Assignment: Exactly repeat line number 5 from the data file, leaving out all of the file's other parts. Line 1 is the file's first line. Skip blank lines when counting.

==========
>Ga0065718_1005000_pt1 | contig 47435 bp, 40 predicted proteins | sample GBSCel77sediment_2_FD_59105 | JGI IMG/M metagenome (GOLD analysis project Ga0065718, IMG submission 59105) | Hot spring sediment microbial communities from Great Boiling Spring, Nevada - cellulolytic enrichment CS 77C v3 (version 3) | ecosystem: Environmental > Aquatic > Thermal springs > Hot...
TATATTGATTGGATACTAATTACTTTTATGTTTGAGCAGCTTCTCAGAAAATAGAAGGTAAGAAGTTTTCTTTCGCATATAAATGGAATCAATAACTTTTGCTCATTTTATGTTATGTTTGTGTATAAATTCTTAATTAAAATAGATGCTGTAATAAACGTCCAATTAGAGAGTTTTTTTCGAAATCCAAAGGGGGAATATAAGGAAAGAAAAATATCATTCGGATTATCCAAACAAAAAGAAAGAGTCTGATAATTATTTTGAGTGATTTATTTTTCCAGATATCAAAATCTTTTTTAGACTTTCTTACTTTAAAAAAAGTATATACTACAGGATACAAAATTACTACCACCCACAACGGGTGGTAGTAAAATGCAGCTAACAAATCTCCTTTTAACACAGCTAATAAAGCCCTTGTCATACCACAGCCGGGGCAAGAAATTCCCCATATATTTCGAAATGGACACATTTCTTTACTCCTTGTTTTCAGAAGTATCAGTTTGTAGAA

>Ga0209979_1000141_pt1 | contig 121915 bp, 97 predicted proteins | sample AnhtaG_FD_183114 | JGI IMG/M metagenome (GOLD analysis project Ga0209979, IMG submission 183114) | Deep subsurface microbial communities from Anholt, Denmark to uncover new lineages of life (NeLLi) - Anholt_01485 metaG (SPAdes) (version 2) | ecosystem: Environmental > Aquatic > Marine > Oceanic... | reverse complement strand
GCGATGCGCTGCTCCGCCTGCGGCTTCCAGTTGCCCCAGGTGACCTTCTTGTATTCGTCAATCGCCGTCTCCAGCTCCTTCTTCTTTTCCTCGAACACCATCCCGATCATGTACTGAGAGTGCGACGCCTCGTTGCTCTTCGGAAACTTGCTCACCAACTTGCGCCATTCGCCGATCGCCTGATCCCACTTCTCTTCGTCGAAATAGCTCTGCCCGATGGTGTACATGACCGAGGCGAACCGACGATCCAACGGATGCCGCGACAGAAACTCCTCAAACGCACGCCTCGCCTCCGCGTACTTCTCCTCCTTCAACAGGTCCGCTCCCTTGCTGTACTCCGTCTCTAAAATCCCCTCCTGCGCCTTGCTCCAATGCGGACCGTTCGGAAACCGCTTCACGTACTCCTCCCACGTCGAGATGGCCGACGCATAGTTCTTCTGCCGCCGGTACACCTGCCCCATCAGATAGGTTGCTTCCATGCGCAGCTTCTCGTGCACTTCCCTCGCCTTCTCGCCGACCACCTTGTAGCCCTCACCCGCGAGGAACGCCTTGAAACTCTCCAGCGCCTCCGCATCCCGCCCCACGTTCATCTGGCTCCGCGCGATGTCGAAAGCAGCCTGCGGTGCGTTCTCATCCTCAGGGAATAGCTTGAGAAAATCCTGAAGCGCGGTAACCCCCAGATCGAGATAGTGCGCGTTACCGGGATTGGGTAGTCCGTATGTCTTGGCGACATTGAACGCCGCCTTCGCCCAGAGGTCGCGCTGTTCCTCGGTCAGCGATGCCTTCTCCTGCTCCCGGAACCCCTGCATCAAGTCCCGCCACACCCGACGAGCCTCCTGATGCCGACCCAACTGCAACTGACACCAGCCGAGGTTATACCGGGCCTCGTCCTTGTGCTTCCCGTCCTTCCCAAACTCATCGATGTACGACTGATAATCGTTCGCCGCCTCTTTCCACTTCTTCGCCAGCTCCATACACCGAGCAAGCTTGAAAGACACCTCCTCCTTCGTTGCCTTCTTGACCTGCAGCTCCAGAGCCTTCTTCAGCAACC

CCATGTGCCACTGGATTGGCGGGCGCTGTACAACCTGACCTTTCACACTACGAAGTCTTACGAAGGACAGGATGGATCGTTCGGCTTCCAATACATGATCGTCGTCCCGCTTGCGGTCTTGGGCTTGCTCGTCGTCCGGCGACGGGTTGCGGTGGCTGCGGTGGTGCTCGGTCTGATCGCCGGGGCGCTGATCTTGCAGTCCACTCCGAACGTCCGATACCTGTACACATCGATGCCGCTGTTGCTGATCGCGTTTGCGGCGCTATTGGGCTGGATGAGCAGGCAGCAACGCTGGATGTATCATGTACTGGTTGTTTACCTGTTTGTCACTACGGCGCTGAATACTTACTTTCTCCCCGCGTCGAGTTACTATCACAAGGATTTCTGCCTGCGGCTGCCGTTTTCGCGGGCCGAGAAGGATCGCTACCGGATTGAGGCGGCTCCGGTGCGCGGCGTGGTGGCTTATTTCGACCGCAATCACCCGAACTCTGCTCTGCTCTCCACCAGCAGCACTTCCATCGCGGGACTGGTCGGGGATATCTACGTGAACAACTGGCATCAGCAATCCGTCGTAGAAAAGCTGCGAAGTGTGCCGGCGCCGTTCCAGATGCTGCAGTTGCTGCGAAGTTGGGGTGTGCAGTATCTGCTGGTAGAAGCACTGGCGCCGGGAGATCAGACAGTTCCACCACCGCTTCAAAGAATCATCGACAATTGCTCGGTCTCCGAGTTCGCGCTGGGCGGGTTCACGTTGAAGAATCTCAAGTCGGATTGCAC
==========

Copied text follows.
CCATGTGCCACTGGATTGGCGGGCGCTGTACAACCTGACCTTTCACACTACGAAGTCTTACGAAGGACAGGATGGATCGTTCGGCTTCCAATACATGATCGTCGTCCCGCTTGCGGTCTTGGGCTTGCTCGTCGTCCGGCGACGGGTTGCGGTGGCTGCGGTGGTGCTCGGTCTGATCGCCGGGGCGCTGATCTTGCAGTCCACTCCGAACGTCCGATACCTGTACACATCGATGCCGCTGTTGCTGATCGCGTTTGCGGCGCTATTGGGCTGGATGAGCAGGCAGCAACGCTGGATGTATCATGTACTGGTTGTTTACCTGTTTGTCACTACGGCGCTGAATACTTACTTTCTCCCCGCGTCGAGTTACTATCACAAGGATTTCTGCCTGCGGCTGCCGTTTTCGCGGGCCGAGAAGGATCGCTACCGGATTGAGGCGGCTCCGGTGCGCGGCGTGGTGGCTTATTTCGACCGCAATCACCCGAACTCTGCTCTGCTCTCCACCAGCAGCACTTCCATCGCGGGACTGGTCGGGGATATCTACGTGAACAACTGGCATCAGCAATCCGTCGTAGAAAAGCTGCGAAGTGTGCCGGCGCCGTTCCAGATGCTGCAGTTGCTGCGAAGTTGGGGTGTGCAGTATCTGCTGGTAGAAGCACTGGCGCCGGGAGATCAGACAGTTCCACCACCGCTTCAAAGAATCATCGACAATTGCTCGGTCTCCGAGTTCGCGCTGGGCGGGTTCACGTTGAAGAATCTCAAGTCGGATTGCAC